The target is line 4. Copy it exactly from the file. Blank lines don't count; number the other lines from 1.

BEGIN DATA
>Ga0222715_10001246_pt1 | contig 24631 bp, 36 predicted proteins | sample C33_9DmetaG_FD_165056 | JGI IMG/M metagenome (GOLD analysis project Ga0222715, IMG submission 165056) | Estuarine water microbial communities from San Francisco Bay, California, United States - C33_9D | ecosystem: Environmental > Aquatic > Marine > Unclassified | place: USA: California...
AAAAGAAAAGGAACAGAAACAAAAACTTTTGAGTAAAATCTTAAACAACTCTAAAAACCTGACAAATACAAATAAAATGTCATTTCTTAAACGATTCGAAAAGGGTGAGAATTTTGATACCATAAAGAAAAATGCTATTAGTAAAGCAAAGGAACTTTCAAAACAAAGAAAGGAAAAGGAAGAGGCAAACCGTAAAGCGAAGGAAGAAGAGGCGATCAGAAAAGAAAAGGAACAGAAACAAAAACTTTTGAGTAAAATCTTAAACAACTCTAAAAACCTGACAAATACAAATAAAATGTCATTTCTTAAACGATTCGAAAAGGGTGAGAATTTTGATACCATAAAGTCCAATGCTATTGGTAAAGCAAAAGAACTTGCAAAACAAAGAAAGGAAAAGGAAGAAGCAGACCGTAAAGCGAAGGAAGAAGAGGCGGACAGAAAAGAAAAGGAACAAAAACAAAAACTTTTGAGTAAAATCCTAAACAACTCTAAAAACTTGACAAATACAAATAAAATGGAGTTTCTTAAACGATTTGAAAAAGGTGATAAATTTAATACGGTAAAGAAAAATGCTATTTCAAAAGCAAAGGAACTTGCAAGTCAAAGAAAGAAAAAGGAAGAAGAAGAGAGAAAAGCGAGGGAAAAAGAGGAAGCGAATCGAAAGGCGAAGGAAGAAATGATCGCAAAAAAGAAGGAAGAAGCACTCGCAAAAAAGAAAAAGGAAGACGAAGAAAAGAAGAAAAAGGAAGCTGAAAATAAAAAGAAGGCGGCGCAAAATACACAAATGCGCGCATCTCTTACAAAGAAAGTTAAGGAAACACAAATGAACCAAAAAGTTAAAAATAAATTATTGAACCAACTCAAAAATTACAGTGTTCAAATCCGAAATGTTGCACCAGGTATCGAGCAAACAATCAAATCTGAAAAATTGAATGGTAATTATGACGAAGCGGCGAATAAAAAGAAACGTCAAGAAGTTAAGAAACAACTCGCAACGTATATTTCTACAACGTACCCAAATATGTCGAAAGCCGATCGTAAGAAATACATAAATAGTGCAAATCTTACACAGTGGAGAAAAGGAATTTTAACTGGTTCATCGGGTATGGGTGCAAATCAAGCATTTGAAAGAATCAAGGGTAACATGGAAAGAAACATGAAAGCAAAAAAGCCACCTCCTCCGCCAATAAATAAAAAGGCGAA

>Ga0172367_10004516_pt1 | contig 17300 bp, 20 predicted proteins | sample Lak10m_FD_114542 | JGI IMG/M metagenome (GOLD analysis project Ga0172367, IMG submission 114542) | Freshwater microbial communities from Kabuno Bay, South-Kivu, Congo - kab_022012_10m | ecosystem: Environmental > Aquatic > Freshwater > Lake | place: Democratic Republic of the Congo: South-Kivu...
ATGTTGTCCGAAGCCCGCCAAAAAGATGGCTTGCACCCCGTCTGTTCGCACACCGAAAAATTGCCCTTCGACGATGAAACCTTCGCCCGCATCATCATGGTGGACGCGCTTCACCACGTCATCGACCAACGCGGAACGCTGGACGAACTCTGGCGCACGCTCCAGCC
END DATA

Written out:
ATGTTGTCCGAAGCCCGCCAAAAAGATGGCTTGCACCCCGTCTGTTCGCACACCGAAAAATTGCCCTTCGACGATGAAACCTTCGCCCGCATCATCATGGTGGACGCGCTTCACCACGTCATCGACCAACGCGGAACGCTGGACGAACTCTGGCGCACGCTCCAGCC